This history of Marion County, Kentucky, I know very well. In the summer between my senior year of high school and first semester at college I worked at our local public library – in Marion County. Having spent many, many hours there in the previous several years, going through census records – micro fiche – no books at that time! – and pouring over the county histories and family histories for records of my family – I was very familiar with the library, and excited when I was hired! One of my tasks, other than shelving books, checking out customers, etc., was to type an extra copy of this history by W. T. Knott! There are perhaps 100 pages. We did not have copy machines (1975) so if you wanted an extra copy it was typed! I was fascinated with the book – so loved every moment of my typing assignment!
The first part I will share with you is about the author – and his genealogy. This is the third of three parts.
from The History of Marion County by W. T. Knott
Genealogy of the McElroy Family
The genealogy of the McElroy family is meager, but interesting. The first now known of the name were contemporaneous with John Knox of Scotland, and they were the ancestors of the McElroys of Marion and Washington Counties. They have kept the tradition that their ancestors were active participants in the establishment of the “Solemn League and Covenant” of 1636. Being opposed in their desire to worship God according to the dictates of their consciences and being denied all offices of trust and all privileges, they became very bitter in their opposition to the British government. Consequently, early in the eighteenth century, they sought homes in the American colonies, settling for the most part in Pennsylvania, New Jersey, Virginia and the Carolinas.
From the best information at hand, it was about 1730 when James McElroy and Sarah McCue (or McHugh), his wife, first located in New Jersey. They afterward removed to Pennsylvania and finally to Virginia, locating in (now) Campbell County, in 1760. All of their children were boys: John, Archy, Hugh, Samuel and James. The father was a farmer, whose principal crop was tobacco, which, for the want of money, was common currency in Virginia in those days. The father and his sons were ever ready to respond to frequent calls to arms on account of the French and Indian Wars and the greater war of the Revolution. They were in many battles in Virginia and campaigns on the Pennsylvania border. Samuel and several of his brothers were present at the surrender of Lord Cornwallis.
John and Archy, sons of James McElroy, removed to South Carolina, and were the progenitors of the McElroys in the Carolinas, Georgia, Tennessee and some of the southern counties of Kentucky. Three of the sons of James married three sisters, who were daughters of John Irvine. Hugh married Esther, Samuel married Mary, and James married Margaret Irvine. These women were daughters of a Scotch-Irish Presbyterian minister.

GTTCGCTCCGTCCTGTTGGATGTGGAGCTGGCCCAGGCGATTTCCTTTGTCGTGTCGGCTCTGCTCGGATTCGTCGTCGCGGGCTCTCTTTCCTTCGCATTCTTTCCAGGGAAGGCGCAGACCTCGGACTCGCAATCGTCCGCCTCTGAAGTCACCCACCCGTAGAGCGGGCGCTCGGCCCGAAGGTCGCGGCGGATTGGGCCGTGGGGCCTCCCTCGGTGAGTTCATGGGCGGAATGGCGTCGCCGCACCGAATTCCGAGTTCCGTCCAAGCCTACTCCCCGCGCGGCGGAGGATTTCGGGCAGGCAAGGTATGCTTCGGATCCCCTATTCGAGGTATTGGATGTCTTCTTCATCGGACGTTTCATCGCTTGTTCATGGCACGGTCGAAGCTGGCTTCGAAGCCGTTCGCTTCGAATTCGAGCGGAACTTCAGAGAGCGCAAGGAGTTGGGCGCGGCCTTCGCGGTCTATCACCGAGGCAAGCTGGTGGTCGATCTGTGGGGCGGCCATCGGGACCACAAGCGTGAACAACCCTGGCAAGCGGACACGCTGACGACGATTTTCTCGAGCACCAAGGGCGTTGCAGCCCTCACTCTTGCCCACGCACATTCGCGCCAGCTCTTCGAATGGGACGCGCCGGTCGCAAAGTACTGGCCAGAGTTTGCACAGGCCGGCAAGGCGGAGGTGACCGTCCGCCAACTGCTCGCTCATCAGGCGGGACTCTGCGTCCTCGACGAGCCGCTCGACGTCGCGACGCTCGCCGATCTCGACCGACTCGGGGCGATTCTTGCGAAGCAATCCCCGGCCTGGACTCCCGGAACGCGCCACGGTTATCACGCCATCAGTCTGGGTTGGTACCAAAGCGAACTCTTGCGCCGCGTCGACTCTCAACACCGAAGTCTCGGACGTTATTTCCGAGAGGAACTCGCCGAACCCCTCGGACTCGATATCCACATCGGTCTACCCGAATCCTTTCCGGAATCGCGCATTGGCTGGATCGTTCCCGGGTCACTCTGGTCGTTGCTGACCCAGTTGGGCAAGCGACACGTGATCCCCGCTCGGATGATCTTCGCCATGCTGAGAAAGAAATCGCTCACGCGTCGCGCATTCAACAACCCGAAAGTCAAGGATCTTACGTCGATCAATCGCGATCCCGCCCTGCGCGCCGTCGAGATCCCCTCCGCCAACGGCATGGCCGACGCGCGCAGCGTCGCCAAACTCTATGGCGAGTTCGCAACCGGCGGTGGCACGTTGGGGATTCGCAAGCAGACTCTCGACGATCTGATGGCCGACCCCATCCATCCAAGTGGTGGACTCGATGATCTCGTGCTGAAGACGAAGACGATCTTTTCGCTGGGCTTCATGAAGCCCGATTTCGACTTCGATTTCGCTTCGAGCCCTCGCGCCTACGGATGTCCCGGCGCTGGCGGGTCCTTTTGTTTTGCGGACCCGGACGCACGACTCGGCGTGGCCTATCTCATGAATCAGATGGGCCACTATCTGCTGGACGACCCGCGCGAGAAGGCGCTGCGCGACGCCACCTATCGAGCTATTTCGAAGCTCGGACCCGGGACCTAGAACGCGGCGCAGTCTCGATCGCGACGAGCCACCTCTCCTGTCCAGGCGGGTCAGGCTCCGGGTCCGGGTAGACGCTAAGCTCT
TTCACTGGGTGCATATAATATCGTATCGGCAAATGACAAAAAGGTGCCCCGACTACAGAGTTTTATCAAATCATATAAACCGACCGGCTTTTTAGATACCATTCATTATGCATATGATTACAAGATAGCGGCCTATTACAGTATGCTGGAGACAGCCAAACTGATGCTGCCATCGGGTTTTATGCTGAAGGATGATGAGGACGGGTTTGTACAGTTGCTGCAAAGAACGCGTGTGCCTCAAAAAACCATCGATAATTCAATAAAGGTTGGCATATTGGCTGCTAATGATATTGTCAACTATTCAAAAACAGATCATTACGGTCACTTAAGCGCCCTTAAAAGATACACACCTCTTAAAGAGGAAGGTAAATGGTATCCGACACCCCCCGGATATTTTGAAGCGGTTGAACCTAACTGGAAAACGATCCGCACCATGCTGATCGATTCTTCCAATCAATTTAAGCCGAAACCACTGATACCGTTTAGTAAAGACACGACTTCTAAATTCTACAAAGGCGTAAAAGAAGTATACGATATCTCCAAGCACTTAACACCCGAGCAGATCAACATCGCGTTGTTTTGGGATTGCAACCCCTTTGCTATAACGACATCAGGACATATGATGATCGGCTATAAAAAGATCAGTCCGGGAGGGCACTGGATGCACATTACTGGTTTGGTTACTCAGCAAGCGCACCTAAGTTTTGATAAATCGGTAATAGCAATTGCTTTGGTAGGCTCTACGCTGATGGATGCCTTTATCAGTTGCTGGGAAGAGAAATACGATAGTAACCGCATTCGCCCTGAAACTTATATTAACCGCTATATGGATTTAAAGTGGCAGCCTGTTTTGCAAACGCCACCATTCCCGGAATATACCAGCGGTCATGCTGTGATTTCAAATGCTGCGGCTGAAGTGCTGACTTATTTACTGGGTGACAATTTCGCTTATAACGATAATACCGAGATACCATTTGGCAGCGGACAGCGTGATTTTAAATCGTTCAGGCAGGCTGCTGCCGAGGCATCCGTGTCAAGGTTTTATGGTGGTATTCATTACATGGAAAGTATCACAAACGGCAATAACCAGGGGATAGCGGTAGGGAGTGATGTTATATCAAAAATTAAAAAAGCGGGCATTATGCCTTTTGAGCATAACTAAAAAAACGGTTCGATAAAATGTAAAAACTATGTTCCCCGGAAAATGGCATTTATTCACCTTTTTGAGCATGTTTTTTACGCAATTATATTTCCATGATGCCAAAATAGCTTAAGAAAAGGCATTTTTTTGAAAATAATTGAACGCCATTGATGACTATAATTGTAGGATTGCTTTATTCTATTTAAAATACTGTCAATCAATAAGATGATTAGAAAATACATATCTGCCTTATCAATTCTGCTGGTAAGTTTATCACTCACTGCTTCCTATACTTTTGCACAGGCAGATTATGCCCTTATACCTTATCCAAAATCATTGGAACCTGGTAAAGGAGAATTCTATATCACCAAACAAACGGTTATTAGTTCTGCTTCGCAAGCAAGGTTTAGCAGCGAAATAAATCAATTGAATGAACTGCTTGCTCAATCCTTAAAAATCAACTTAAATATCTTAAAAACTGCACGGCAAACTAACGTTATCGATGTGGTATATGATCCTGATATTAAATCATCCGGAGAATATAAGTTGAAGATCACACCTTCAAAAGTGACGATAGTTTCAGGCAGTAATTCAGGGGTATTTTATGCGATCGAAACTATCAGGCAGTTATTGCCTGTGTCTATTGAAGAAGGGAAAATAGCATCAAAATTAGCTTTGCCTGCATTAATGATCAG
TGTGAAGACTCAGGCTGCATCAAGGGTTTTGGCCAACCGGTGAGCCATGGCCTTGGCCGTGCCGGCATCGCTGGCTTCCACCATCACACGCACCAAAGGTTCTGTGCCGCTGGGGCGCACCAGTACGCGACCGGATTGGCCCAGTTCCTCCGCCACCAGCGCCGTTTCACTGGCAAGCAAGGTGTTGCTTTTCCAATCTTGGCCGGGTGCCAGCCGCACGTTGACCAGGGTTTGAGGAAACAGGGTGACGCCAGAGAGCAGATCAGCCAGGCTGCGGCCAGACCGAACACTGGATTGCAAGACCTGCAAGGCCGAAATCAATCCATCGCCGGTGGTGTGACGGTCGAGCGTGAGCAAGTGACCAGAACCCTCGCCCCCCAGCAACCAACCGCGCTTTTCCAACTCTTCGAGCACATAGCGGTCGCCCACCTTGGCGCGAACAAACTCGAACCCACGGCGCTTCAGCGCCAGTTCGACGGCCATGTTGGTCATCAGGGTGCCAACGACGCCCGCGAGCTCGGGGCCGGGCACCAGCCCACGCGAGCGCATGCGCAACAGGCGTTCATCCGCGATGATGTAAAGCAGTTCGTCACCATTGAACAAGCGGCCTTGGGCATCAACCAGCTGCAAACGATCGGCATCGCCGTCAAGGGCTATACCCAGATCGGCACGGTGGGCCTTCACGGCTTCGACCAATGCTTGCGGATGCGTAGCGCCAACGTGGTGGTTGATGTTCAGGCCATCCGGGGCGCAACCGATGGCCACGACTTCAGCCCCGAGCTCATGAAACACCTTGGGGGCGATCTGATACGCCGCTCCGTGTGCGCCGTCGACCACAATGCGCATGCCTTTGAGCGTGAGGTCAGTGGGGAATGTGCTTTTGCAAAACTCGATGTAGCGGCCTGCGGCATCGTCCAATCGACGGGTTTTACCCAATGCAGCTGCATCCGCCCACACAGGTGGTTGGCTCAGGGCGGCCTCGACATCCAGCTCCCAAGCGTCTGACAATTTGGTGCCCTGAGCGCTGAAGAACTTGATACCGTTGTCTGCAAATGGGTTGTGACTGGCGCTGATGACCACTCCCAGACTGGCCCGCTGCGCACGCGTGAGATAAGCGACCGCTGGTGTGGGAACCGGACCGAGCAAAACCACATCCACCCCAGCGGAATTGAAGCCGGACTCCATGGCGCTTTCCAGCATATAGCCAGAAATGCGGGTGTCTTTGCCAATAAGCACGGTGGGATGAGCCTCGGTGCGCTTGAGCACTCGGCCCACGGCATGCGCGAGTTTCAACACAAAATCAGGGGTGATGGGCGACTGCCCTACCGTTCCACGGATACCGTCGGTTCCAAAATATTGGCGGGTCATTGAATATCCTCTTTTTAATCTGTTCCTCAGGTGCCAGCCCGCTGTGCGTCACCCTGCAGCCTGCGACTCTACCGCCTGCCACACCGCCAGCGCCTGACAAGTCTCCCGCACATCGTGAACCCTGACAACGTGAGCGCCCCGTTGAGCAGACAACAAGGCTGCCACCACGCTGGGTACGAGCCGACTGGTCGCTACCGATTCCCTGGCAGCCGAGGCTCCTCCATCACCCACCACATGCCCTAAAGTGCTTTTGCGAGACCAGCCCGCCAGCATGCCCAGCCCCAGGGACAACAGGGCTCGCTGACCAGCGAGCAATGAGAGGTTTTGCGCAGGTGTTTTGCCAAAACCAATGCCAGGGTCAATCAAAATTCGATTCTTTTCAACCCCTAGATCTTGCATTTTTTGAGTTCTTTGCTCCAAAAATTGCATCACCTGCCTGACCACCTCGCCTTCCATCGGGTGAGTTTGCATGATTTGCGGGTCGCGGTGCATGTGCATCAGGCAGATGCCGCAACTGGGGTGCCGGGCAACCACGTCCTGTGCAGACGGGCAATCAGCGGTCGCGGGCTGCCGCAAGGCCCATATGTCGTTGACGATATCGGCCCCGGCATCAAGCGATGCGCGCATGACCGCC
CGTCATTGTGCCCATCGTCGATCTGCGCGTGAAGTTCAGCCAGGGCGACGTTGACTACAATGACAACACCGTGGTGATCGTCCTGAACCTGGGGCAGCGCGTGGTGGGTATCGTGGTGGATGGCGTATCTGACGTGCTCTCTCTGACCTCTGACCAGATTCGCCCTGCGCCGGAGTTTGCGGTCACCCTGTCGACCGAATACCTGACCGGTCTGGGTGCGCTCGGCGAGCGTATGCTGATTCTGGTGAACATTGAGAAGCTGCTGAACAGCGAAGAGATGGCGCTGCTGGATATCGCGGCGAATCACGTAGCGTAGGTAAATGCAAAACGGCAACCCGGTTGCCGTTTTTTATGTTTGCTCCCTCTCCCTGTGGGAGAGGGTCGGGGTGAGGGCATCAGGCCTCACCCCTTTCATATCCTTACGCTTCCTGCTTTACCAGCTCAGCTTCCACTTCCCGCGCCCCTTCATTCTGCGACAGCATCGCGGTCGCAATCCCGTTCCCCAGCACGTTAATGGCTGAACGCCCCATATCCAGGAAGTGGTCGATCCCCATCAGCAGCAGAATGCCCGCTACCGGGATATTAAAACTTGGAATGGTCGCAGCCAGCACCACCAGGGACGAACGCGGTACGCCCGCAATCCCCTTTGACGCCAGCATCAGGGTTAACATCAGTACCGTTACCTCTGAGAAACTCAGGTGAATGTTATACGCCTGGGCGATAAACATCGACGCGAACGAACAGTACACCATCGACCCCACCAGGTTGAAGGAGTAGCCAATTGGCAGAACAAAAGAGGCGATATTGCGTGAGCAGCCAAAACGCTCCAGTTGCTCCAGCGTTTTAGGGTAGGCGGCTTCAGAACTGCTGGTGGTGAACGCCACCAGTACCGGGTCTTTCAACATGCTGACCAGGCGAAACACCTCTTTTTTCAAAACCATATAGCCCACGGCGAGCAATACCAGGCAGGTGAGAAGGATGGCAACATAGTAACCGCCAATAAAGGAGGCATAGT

Hugh McElroy and John Irvine, his brother-in-law, with their families, removed from Campbell County, Virginia, to Kentucky in 1787. McElroy settled in Nelson (now Washington) County, and Irvine in Lincoln (now Boyle) County, near Danville. In 1789, September 4, Samuel and James, with their wives, followed Hugh to the “wilderness of Kentucky,” and settled in Nelson (now Marion) County, near Lebanon.
Of these Samuel (the great-grandfather of William T. Knott) and his wife, Mary Irvine, had issue as follows: Sarah, born 1767, married Alexander Handley; John, born 1769, married (first) Miss Copeland, (second) Mrs. Simpson; James, born 1770, died young; Hugh, born 1772, married Miss Gilkie: Margaret, born 1773, married James Wilson; Abram, born 1774, died young; William, born 1776, married (first) Keturah Cleland, (second) Mary Kirk; Samuel, born 1777, married (first) Mary Briggs, (second) Jane B. Grundy; Mary, born 1778, married William McColgan; James, born 1780, married Esther Simpson; Abram, born 1780, married Miss Redford (James and Abram were twins); Elizabeth, born 178-, married George Wilson; and Nancy, born 178-.
The children of William McElroy (1776) and Keturah Cleland, his wife, were: Maria Irvine McElroy, born 1805, who married Joseph P. Knott, October 10, 1822 (parents of William T. Knott); Eliza, born 1807, married (first) Isaac Everhart, (second) T. P. Gibbs, (third) Isaac Withrow; Philip E., born 1809, married Lydia Gibbs; Harriet Paulina, born 1811, married A. S. Mays; Margaret, born 1814, married Samuel T. Ray. The children of William McElroy and his second wife, Mary Kirk, were: Paul Irvine, married Sue McElroy; Robert Lapsley, married Lizzie Hughes; Cecil Scott, married Fannie Brown; Lucy Ann, married Samuel T. Ray (after the death of his first wife, who was her half sister); William T., married Eliza Cassidy; James Franklin, married Mary Chapman; Samuel Rice, married Belle Reed; Keturah, married Dr. George Hubbard, and Sarah, who died young.
James Proctor Knott, son of Joseph Percy and Maria (Irvine) Knott, and brother of William T. Knott – the principal subject of the foregoing sketch – was born in Marion County, Kentucky, August 28, 1830. After receiving a common school education, he was professor of natural science in the Lebanon Seminary; practiced law in Lebanon; removed to Missouri, where he practiced law; was a delegate to the Democratic National Convention in 1860; was elected to the Missouri Legislature; was attorney-general of that state during the Civil War; returned to Lebanon and was a member of Congress from that district for twelve years, 1867-71 and 1875-83; was governor of Kentucky, 1883-1887; and is now dean of the faculty of the law department of Centre College at Danville, Kentucky.